Our audience at the Flying Monkey Moviehouse in Plymouth, N.H., seemed to enjoy it. Afterwards, I asked for questions and comments.
I guy I'd never seen before raised his hand.
"That film showed the America that USED to be!" he said loudly.
I didn't understand quite what he was getting at...maybe how times were simpler and people knew their roles?
"Yes, yes," I said. "It was certainly another era."
I mentioned something about how the rich family behaved like the Robber Barons of the Gilded Age (or today), and we moved on. But afterwards the guy came down to talk one-on-one.
And he said it again, as if to congratulate me: "That film showed the America that used to be," he said, and then continued. "You know, all the original 13 colonies were founded because of religion."
Ah! That's what he was getting at. He likes his America heavy on Christianity, and here was a film that showed the good old days when people feared and respected God as imagined in scripture.
Like many films of the era, 'Tess of the Storm Country' is saturated with Christian imagery and suffused with a kind of of innocent, sentimental piety. This was seen as good box office: just look at Cecil B. DeMille's 'King of Kings' (1927) to see this principle used in the most cynical fashion, with the cast required to attend Catholic Mass every day on set.
In 'Tess,' the whole story is told in a Christian framework of "Peace on Earth, good will to men." This is nice and fits the story its characters, and is one of the reasons it works as a Christmas movie, I think.
Well, my new friend found that the world as depicted in 'Tess' matched the world he'd like to see in 2018, apparently. It's a world where rich and poor alike are subject to the judgment of Almighty God, and the fate of all was in large part determined by how dedicated they were to observing Christian scripture, i.e. the Bible.
And he continued for a bit, lecturing me about how this country was founded on religious belief and faith in God and Jesus Christ, and so on.
I like to think I'm tolerant of all points of view, and I'm grateful for any fan's support. But this guy irritated me, as he was taking this melodrama and reading into it so much that I felt just wasn't there.
Also, he was using it to justify a misunderstanding of American history and civics that borders on religious bigotry, I felt.
So when he paused, I found myself saying this:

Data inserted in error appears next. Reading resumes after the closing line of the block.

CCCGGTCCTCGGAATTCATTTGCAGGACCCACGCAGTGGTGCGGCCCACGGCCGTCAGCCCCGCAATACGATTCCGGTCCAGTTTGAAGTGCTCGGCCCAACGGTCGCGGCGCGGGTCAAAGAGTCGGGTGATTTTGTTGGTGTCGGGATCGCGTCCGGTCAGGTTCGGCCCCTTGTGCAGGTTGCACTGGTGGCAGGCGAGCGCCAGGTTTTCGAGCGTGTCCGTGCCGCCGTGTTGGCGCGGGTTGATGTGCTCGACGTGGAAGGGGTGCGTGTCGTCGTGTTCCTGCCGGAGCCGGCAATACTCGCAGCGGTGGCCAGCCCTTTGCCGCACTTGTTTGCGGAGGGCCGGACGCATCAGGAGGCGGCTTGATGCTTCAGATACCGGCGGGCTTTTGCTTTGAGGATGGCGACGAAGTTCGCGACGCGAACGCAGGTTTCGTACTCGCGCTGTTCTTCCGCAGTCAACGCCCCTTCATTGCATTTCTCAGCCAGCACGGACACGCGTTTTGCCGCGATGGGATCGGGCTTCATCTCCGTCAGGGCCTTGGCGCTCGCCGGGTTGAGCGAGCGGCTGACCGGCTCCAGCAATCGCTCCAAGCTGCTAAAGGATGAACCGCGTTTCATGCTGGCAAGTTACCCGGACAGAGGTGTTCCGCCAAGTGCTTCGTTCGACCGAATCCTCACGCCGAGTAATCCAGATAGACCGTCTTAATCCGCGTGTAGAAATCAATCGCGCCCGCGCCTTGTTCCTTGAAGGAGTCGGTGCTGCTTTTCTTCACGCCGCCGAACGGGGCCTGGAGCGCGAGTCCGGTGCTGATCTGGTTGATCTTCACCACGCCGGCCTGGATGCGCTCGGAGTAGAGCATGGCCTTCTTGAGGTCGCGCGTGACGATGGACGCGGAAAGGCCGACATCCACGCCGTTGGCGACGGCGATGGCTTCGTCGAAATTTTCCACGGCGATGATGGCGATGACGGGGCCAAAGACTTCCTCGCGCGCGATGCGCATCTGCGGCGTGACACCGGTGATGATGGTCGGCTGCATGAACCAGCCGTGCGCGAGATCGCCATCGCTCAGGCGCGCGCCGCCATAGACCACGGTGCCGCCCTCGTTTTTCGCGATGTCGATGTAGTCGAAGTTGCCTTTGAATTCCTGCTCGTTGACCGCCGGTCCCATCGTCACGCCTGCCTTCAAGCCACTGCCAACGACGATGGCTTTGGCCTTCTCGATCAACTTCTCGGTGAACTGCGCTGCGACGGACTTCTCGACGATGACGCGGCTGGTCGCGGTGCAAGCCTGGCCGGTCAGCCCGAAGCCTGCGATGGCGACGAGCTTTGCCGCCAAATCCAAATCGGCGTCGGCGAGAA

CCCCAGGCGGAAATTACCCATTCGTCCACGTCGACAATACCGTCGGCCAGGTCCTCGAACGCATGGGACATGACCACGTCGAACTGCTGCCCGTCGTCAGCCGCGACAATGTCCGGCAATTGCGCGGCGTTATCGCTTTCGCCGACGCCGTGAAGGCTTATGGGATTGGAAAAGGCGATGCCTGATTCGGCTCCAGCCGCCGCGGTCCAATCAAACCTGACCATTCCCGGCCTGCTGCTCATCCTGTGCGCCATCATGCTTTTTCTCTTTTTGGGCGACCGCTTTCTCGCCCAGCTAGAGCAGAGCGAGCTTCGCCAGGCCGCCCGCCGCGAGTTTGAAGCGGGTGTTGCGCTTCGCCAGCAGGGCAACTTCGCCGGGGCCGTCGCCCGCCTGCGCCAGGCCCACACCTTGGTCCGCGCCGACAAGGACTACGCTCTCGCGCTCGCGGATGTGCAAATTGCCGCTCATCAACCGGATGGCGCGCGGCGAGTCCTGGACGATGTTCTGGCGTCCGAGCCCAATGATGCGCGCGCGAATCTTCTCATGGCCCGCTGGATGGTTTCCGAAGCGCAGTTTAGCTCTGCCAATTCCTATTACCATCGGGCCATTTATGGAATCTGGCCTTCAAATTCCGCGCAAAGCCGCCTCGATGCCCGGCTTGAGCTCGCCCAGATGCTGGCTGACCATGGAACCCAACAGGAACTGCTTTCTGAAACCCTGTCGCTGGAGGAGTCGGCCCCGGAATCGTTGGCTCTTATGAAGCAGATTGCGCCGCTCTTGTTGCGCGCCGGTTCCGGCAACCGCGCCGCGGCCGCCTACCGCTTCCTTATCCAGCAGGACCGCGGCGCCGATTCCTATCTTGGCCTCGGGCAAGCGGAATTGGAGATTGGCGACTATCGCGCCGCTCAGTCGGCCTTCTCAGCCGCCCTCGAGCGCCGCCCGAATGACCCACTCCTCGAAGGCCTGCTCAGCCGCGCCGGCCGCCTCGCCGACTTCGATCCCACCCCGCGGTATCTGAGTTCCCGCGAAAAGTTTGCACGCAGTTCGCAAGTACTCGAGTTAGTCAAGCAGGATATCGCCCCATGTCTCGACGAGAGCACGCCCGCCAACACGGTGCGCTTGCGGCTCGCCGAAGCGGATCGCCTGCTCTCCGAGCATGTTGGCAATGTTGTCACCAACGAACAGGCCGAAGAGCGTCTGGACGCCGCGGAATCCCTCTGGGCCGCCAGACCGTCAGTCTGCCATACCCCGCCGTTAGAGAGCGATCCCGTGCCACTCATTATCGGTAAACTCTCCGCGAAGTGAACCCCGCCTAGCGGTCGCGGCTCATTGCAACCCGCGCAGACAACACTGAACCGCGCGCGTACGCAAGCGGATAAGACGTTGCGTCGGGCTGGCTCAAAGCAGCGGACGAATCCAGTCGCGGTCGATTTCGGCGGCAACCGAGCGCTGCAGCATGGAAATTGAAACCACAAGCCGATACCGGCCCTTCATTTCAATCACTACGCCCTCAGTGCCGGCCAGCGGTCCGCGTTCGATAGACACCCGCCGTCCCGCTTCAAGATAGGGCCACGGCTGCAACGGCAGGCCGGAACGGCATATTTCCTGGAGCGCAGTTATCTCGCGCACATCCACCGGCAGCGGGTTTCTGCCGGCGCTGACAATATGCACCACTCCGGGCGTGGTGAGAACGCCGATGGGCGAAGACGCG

"But we have this document called the U.S. Constitution, which guarantees freedom of worship, so people of all faiths are welcome and encouraged to play full roles in society. Isn't that great?"
We chatted for a bit more, and I can't recall his responses, mostly because I was tired, but also because I was no longer really interested in what he had to say.
Also, he realized that he had mistaken me for a fellow traveler. When he found out that wasn't the case, he beat a hasty retreat, presumably because I might burst into flames at any moment.
Like I said, people come to silent films for many reasons. But it's disappointing to me when the reasons involve an nostalgia for an imagined past that never was, or even worse, use them to support a worldview that endorses superiority of one religion over another.
Full disclosure: I was raised in the Roman Catholic Church, but have since become a religious free-thinker. I'm officially a member of the Unitarian-Universalist Church in Nashua, N.H., but have no direct involvement in the church as even that is too structured for me.
But I'm not an atheist. I find I'd like to someday take my life experiences and use them to create a spiritual system that reflects what I've encountered. I don't know for sure, but it'll probably revolve around recognizing human awareness as a sacred thing.
Speaking of out of gas, so am I. And it's a good time to be that way, as the silent film calendar is finally slowing down after a very busy Halloween / Armistice Day period.
Coming up: a handful of screenings through mid-January, including a rare Russian film at an Academic Convention this Friday in Boston; Harold Lloyd's 'Grandma's Boy' (1922) next Sunday (Dec. 9) in Natick, Mass.; and D.W. Griffith's rarely screening 'Hearts of the World' (1918) on Dec. 30 in Wilton, N.H.
Details on the "Upcoming Screenings" page. See you at the movies!